I wanted to create a gift for my grandchildren, something that would be a part of me, something they could keep for a lifetime if they chose to. I decided on a series of short stories aptly entitled SHORTS. Volume 1 is for my oldest grandson, Matthieu. Following is a small taste of each story selected for my gift to him. 

SHORTS Vol.1

*The first story, The Ship Breakers, was conceived while I was researching information on the ship breaking yards of Bangladesh for my novel Dark Side of a Promise. What I discovered was at times unbelievable, heart breaking. The hardest and most unsafe work I could possibly imagine is accomplished for very low wages and yet, there is always people needing the work.

The story is about a fictitious tanker taking its final voyage and an imaginary family that might need the job of taking it apart.

The Neptune Giant is a VLCC, a very large crude carrier. When it was completed in 1979, it ranked among the largest oil tankers in the world. From bow to stern, 75 Cadillacs could park bumper to bumper. The crews used bicycles to travel the elongated deck. With a beam of nearly two hundred feet, five bungalows could be placed lengthwise side by side across the deck; her keel is six stories underwater. The raw steel is covered with over fifteen hundred gallons of paint. She’d been given a lifespan of thirty years; instead, she had sailed every ocean of the world, berthed at every continent, rode many storm’s fierce waves and trolled the endless seas for thirty-five years. Today is her final voyage.

Her last port of call, two weeks ago, was Saint John, New Brunswick, with two million barrels of Venezuelan crude. Now, the tanker cruises the Bay of Bengal at fourteen knots. At that speed she requires five miles to come to a dead stop. The ship breaking yards of Chittagong, Bangladesh, are only four miles away. The captain brings the ship to starboard, aiming the aging tanker directly at the muddy beach. The tide is high, which is necessary to allow the gargantuan machine to ground itself like an aged sea lion, as near to the shore as possible, where it will die.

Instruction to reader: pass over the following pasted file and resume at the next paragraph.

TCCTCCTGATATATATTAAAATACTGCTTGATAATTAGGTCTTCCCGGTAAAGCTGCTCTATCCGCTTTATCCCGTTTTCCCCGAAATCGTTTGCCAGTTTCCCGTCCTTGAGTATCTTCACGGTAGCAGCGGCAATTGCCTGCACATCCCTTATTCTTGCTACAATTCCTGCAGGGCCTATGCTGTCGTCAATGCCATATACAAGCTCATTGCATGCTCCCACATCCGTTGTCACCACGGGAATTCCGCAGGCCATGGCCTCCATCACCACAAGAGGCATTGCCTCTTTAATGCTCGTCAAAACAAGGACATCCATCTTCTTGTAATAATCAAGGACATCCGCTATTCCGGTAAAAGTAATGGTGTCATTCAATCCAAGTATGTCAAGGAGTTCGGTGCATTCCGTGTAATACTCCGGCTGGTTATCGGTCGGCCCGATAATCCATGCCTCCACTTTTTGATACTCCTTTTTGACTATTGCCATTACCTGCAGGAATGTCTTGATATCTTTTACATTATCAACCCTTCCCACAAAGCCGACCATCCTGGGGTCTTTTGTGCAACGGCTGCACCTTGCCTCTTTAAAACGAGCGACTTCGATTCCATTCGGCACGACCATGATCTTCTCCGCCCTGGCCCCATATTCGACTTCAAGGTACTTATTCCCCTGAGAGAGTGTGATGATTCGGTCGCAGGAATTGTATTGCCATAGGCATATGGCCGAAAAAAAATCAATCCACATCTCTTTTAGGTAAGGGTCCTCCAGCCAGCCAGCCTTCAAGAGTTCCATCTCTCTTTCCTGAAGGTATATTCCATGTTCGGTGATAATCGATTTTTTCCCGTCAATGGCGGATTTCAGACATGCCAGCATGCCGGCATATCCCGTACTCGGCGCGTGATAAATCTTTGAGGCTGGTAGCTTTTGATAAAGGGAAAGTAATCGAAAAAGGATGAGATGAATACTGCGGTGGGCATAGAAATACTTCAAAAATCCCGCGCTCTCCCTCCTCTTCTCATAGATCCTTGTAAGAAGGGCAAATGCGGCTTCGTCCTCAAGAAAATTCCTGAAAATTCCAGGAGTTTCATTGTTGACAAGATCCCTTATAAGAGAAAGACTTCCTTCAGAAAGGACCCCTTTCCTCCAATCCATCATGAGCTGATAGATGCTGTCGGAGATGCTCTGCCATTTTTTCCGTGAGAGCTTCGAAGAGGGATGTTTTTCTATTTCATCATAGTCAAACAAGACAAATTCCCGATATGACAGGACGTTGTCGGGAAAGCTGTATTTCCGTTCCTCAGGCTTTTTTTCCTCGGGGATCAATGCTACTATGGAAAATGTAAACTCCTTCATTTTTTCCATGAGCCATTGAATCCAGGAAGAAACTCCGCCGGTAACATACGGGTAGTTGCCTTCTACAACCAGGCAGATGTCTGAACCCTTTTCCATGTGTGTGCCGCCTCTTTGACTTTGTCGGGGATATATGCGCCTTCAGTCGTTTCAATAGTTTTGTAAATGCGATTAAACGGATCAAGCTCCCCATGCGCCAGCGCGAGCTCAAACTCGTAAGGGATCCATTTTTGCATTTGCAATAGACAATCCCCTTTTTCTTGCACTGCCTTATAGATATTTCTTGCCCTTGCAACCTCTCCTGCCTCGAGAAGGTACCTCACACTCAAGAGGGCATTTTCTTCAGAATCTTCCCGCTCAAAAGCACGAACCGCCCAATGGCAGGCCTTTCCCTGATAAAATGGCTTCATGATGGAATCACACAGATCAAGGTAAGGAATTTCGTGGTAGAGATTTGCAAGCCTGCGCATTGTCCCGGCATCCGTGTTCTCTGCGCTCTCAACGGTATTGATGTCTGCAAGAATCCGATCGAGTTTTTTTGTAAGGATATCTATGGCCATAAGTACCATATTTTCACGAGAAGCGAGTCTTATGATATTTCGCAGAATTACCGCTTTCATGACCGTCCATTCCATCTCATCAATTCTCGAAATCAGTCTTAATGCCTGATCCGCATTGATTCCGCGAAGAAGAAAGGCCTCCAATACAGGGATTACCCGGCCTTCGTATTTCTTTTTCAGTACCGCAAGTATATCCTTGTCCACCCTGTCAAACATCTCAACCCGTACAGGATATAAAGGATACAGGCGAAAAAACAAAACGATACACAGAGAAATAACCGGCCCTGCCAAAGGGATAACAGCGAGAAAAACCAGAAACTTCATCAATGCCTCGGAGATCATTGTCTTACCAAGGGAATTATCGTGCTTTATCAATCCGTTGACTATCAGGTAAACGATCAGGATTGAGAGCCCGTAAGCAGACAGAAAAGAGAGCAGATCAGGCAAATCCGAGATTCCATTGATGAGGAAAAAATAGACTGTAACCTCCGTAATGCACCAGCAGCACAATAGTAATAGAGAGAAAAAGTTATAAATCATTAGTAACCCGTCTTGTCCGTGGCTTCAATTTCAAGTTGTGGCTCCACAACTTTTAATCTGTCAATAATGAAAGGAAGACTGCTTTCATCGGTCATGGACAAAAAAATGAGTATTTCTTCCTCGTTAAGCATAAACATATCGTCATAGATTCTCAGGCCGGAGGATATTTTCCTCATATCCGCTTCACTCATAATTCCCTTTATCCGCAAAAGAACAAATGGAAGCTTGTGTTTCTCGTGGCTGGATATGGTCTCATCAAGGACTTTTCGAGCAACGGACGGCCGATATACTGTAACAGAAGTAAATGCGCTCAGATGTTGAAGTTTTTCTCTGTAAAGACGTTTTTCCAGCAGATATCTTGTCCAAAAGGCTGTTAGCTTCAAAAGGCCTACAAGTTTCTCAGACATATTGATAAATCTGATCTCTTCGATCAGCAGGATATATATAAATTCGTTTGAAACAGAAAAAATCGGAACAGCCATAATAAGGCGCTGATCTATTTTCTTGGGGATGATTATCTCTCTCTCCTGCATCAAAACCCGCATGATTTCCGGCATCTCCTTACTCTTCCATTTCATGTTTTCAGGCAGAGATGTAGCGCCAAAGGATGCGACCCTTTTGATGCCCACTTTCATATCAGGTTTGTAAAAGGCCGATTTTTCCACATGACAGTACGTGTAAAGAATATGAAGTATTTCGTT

The engine that powers the ship is eighty-nine feet long and forty-four feet wide with twelve massive cylinders – one of the largest engines in the world. It weighs two thousand metric tons costing more than the rest of the transport. Its thirst for fuel demands over fifteen hundred gallons of crude every hour. Its last chore will be to power the vessel onto the tidal mud banks, where humans who are dwarfed by its immensity will eventually take it apart, by hand, piece by piece. The work is extremely dangerous, with an exceptionally high mortality rate, and yet there is no shortage of men.
 

*The second story, Lloyd and the Baby, is about a man into his senior years finding an abandoned baby. One of my first short stories is called The Four Boxes of Memories and is about a man entering a nursing home and having to discard many of his belongings. He had acquired four boxes of mementoes or memories of his life. From that story I wanted to highlight one of the most important memories of his life and how it all began.

Lloyd Minister was fifty-five years old when he found a baby.  For a man that had never been married, had never fathered a child, it was a traumatic event to say the least. Loneliness and confusion manifested by tiny wails and sobs, reverberated through the rooms where he discovered the abandoned child. When he entered the house, the whimpers he heard at first, feeble and uncertain, suggested that someone had left a pet behind. He had sworn out loud at their unkindness, scaring the tiny stranger above. It was then that he realized there was an infant upstairs.